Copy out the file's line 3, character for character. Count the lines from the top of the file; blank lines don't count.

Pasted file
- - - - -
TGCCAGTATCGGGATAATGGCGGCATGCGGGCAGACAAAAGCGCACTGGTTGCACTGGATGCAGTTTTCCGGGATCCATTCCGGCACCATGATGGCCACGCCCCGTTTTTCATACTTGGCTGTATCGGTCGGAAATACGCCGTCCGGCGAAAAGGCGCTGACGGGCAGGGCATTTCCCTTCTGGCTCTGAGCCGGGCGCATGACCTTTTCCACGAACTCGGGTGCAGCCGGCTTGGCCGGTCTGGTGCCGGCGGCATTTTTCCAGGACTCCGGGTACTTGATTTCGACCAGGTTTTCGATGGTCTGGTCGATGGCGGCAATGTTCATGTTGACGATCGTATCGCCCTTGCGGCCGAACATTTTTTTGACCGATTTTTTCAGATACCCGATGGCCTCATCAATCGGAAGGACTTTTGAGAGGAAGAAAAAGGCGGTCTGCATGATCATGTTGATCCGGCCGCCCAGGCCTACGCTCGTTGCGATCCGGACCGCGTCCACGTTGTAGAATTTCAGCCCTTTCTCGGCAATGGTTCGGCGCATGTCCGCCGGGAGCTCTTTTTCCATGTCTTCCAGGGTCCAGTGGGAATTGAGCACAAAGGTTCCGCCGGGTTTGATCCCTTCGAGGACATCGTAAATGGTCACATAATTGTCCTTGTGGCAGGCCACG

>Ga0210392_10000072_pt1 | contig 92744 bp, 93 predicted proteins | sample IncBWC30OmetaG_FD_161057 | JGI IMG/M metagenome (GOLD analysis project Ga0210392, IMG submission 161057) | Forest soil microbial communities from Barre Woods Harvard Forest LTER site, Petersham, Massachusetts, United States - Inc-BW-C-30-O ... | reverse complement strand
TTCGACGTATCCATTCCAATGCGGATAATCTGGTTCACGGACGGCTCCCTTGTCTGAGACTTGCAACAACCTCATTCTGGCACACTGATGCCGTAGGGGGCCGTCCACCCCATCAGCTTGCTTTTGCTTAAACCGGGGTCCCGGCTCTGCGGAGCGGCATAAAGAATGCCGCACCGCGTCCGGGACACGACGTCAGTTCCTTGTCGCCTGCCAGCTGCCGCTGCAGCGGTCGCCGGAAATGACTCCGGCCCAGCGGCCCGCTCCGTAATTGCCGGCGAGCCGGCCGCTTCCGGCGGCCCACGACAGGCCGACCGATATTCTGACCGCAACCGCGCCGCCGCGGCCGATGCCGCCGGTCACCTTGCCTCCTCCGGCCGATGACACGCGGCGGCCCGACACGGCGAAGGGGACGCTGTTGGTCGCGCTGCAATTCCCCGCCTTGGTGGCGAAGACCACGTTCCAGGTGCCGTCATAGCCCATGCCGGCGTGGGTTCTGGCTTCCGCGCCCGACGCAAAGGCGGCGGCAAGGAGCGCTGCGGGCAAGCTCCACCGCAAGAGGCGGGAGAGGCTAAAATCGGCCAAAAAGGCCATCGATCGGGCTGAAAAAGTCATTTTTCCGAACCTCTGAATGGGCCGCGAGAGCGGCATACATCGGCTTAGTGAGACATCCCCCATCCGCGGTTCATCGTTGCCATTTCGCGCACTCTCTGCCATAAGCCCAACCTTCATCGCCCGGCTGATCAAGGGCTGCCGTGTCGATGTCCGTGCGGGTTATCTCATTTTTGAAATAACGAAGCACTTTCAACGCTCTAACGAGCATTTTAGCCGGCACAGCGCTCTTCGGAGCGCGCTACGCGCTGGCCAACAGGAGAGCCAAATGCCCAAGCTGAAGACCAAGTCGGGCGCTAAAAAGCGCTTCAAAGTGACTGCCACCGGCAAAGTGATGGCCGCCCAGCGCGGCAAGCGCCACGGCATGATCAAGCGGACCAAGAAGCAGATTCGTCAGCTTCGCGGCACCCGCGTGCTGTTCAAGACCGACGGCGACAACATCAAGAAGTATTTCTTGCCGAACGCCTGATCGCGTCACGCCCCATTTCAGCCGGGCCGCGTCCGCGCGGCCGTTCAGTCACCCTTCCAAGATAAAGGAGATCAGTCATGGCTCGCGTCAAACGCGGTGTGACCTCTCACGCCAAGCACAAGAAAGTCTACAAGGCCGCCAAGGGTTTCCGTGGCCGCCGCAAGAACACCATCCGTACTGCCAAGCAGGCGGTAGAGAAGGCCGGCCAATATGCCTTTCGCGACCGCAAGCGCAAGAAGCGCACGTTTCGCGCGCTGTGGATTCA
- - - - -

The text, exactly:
TTCGACGTATCCATTCCAATGCGGATAATCTGGTTCACGGACGGCTCCCTTGTCTGAGACTTGCAACAACCTCATTCTGGCACACTGATGCCGTAGGGGGCCGTCCACCCCATCAGCTTGCTTTTGCTTAAACCGGGGTCCCGGCTCTGCGGAGCGGCATAAAGAATGCCGCACCGCGTCCGGGACACGACGTCAGTTCCTTGTCGCCTGCCAGCTGCCGCTGCAGCGGTCGCCGGAAATGACTCCGGCCCAGCGGCCCGCTCCGTAATTGCCGGCGAGCCGGCCGCTTCCGGCGGCCCACGACAGGCCGACCGATATTCTGACCGCAACCGCGCCGCCGCGGCCGATGCCGCCGGTCACCTTGCCTCCTCCGGCCGATGACACGCGGCGGCCCGACACGGCGAAGGGGACGCTGTTGGTCGCGCTGCAATTCCCCGCCTTGGTGGCGAAGACCACGTTCCAGGTGCCGTCATAGCCCATGCCGGCGTGGGTTCTGGCTTCCGCGCCCGACGCAAAGGCGGCGGCAAGGAGCGCTGCGGGCAAGCTCCACCGCAAGAGGCGGGAGAGGCTAAAATCGGCCAAAAAGGCCATCGATCGGGCTGAAAAAGTCATTTTTCCGAACCTCTGAATGGGCCGCGAGAGCGGCATACATCGGCTTAGTGAGACATCCCCCATCCGCGGTTCATCGTTGCCATTTCGCGCACTCTCTGCCATAAGCCCAACCTTCATCGCCCGGCTGATCAAGGGCTGCCGTGTCGATGTCCGTGCGGGTTATCTCATTTTTGAAATAACGAAGCACTTTCAACGCTCTAACGAGCATTTTAGCCGGCACAGCGCTCTTCGGAGCGCGCTACGCGCTGGCCAACAGGAGAGCCAAATGCCCAAGCTGAAGACCAAGTCGGGCGCTAAAAAGCGCTTCAAAGTGACTGCCACCGGCAAAGTGATGGCCGCCCAGCGCGGCAAGCGCCACGGCATGATCAAGCGGACCAAGAAGCAGATTCGTCAGCTTCGCGGCACCCGCGTGCTGTTCAAGACCGACGGCGACAACATCAAGAAGTATTTCTTGCCGAACGCCTGATCGCGTCACGCCCCATTTCAGCCGGGCCGCGTCCGCGCGGCCGTTCAGTCACCCTTCCAAGATAAAGGAGATCAGTCATGGCTCGCGTCAAACGCGGTGTGACCTCTCACGCCAAGCACAAGAAAGTCTACAAGGCCGCCAAGGGTTTCCGTGGCCGCCGCAAGAACACCATCCGTACTGCCAAGCAGGCGGTAGAGAAGGCCGGCCAATATGCCTTTCGCGACCGCAAGCGCAAGAAGCGCACGTTTCGCGCGCTGTGGATTCA